But to view Trois Estate only as a hotel would be to withhold its greatest secret and most enduring source of charm: It is here that a former R&B musician has amassed a collection of cap guns said to be the largest in the world. The former guitarist from the 1960s band Soul Survivors, Charles Trois more recently transformed himself into an artist, architect, furniture designer, and engineer of all you find on the 57-acre estate. But perhaps most memorable is the Renaissance man’s incarnation as a passionate collector—not just of vintage cap guns, but arrowheads; straight razors; swords; Old West chaps, vests and jackets; meerschaum pipes; memorabilia (including peace medals given by the U.S. government to Native American tribes); and even an 1870 hurdy-gurdy.

A goal since the first plans for the estate were spun in 1998 was to create a place where Charles Trois might house and properly display his collections. The resulting museum is a 5,000-square-foot building of Charles’ design, filled with wood-and-glass display cases. The cap guns alone, stunning in quantity, quality, and diversity, merit a visit. An hour spent among the thousands of guns—many with spiffy, mint-condition holsters—was a journey back to my own black-and-white childhood memories of Roy Rogers, Red Ryder, and the Lone Ranger. These are not the toys my brothers and I owned, but the stuff of our dreams. And who knew Dale Evans had her own holster set of eponymous guns—now more rare than any of those once coveted by the boys? There are palm-size pistols with inlaid mock mother-of-pearl handles and engraved silvery stocks, faux ruby-bejeweled and turquoise-encrusted belts, tooled-leather holsters, elaborately fringed chaps, and coonskin caps.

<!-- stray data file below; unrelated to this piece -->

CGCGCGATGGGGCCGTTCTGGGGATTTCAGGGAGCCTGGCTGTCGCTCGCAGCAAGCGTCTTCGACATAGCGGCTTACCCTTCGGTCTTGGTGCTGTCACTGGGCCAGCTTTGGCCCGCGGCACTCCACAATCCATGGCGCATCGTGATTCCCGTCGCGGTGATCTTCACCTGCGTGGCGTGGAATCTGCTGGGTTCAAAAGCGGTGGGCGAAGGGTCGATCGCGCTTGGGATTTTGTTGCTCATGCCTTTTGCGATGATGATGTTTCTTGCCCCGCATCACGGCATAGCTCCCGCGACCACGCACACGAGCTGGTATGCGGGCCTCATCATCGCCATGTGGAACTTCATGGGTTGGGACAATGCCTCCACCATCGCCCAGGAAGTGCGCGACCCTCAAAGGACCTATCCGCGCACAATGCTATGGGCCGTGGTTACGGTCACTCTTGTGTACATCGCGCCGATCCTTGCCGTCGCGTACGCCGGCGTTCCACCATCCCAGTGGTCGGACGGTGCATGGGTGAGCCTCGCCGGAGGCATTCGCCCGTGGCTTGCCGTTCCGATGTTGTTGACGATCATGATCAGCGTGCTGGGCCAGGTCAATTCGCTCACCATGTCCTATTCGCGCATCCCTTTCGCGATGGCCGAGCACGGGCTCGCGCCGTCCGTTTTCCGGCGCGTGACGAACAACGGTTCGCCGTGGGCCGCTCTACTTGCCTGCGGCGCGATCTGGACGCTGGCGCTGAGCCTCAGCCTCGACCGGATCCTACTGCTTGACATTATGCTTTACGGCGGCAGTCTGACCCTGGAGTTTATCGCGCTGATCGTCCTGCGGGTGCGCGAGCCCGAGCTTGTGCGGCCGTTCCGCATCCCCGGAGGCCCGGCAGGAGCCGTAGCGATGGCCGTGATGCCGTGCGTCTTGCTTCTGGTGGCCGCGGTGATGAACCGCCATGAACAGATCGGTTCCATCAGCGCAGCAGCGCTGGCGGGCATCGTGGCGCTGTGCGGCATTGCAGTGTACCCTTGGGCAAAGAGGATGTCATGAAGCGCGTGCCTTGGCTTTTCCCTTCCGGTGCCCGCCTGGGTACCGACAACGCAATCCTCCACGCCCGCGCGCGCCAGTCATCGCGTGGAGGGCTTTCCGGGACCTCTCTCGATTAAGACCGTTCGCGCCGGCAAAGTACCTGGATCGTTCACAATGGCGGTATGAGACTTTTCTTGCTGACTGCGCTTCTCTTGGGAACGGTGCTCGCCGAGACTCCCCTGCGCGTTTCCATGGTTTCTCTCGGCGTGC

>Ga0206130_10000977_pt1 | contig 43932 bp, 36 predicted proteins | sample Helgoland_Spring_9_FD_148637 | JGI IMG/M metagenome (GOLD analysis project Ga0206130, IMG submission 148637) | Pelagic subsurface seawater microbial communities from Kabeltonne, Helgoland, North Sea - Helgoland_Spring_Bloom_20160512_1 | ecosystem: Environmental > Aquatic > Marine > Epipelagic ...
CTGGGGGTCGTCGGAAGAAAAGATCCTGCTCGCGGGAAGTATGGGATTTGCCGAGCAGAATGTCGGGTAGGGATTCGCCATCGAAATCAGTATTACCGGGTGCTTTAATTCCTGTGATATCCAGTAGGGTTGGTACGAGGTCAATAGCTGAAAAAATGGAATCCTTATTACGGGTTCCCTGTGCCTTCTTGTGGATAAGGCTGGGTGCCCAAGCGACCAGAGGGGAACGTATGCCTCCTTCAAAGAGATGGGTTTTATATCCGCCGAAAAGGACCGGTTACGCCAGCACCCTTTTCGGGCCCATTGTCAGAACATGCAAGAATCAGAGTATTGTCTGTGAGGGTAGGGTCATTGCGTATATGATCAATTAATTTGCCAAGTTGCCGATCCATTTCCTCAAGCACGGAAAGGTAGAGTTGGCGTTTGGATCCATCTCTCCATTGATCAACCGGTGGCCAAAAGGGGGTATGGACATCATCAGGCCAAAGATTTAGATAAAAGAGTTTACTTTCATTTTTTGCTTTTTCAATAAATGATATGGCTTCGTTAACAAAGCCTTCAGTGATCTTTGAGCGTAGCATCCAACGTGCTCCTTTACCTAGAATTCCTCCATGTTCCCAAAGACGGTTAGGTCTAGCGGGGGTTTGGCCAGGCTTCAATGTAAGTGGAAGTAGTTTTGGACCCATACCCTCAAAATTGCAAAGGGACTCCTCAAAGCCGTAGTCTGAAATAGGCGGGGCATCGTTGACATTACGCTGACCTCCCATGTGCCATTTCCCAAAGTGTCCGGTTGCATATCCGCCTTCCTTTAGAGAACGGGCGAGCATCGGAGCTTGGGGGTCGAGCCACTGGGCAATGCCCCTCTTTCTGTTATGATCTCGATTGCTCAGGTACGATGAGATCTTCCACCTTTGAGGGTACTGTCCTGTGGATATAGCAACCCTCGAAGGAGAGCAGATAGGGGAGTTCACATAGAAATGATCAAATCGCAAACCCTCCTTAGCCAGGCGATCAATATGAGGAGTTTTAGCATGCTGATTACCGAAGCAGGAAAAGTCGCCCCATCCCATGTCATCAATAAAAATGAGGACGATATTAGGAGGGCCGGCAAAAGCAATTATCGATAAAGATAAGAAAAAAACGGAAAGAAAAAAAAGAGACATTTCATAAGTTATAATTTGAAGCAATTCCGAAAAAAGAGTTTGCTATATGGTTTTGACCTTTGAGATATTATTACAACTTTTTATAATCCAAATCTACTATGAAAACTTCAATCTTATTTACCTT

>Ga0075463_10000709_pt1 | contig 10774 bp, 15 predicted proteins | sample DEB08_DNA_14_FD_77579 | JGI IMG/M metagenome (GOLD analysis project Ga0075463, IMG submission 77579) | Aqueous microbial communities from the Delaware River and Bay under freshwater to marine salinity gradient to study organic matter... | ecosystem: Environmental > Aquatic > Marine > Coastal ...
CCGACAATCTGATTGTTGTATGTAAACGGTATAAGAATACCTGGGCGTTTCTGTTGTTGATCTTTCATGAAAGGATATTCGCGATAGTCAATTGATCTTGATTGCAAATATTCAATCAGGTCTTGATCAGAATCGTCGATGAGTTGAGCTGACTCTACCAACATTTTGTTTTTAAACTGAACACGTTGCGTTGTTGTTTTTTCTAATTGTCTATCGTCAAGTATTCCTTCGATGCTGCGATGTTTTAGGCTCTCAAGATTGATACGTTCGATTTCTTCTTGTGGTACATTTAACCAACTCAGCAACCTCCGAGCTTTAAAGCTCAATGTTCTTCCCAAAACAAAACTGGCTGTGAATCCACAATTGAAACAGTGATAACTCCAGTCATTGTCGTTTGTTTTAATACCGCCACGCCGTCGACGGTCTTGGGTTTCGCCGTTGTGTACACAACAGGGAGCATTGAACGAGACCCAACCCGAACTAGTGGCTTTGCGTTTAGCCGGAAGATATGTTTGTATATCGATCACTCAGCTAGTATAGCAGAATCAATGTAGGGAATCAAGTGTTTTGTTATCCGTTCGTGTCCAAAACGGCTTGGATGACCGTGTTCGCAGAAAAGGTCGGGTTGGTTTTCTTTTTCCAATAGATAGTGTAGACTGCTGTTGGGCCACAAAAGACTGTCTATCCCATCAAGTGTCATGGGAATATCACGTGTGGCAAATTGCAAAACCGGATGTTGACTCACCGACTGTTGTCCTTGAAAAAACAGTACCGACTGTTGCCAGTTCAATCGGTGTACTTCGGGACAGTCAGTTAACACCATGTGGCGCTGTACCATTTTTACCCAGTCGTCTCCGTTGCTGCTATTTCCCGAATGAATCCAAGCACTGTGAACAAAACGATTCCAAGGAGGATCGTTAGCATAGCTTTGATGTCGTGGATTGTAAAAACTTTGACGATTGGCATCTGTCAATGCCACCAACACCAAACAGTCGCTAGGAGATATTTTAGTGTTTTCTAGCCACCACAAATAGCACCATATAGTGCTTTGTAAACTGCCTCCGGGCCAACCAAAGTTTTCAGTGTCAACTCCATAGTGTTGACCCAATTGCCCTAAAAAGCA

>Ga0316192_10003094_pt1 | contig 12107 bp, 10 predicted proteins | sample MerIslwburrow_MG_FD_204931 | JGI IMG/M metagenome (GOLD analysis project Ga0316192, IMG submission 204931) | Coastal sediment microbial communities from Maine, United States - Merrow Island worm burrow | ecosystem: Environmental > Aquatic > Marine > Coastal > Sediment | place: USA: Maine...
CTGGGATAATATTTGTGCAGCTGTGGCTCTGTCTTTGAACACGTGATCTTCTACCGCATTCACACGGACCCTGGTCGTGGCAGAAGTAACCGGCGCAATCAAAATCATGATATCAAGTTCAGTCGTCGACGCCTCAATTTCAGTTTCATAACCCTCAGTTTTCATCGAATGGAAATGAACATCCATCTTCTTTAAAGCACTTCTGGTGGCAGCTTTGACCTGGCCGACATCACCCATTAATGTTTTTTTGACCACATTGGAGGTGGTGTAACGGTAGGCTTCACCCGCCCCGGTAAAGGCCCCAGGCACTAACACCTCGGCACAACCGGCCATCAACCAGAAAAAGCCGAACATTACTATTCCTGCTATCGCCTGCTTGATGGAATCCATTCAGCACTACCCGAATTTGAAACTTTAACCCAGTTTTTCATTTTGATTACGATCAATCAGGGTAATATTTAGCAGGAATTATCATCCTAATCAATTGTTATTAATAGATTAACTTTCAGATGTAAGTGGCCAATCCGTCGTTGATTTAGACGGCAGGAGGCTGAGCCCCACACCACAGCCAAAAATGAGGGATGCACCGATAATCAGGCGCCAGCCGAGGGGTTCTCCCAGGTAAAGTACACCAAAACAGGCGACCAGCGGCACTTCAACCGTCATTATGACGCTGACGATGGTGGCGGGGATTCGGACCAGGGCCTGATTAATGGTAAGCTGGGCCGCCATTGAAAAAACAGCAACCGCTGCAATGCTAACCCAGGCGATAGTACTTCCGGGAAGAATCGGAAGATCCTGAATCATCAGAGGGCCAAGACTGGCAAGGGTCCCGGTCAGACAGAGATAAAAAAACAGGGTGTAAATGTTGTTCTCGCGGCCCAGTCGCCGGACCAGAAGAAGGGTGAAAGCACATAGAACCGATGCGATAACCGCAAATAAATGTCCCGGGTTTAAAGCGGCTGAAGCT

Most everything is child-size, including tiny boots and hats and entire cowboy ensembles, some on mannequin children. Always, everywhere, there are guns and holster sets. In several displays, the original boxes accompany the toys, in equally pristine condition and often bearing the names of Doc Holliday, Lewis and Clark, and of course, Roy Rogers. The Rifleman repeating rifle with its monumental scrollwork and enormous trigger ring made me want to call my younger brother, who would even today be rendered speechless by such a find. While the majority of guns on display in the museum hail from the 50s, more than a few date to the early 1800s. The collection now includes more than 5,000 pieces.

Even if you’ve no time for an overnight stay, you’ll want to wander the grounds, taking in the time-honored building techniques that Charles Trois studied in Mexico and which give much of the construction a seasoned quality similar to that of a 300-year-old hacienda. Don’t miss the underground grotto pool beyond the cathedral chapel. Much remains a work in progress; a row of storefronts is scheduled to open later this year as an artisan’s mercado.

You might want to consider calling ahead for weekend brunch or dinner reservations. Chef Elvis Canoy is as much fun as his name suggests, and his way with a balsamic-and-cherry-gastrique-flavored tenderloin got me all shook up—in the best sort of way. A breakfast of French toast and eggs Benedict served to overnight guests caters to the sort of appetite the great outdoors inspires. But even if you’ve not come to dine, do note that the dining room is furnished with shadow-box tables that showcase more treasures; ask for a look-see. There’s no telling what you might find—or find yourself remembering.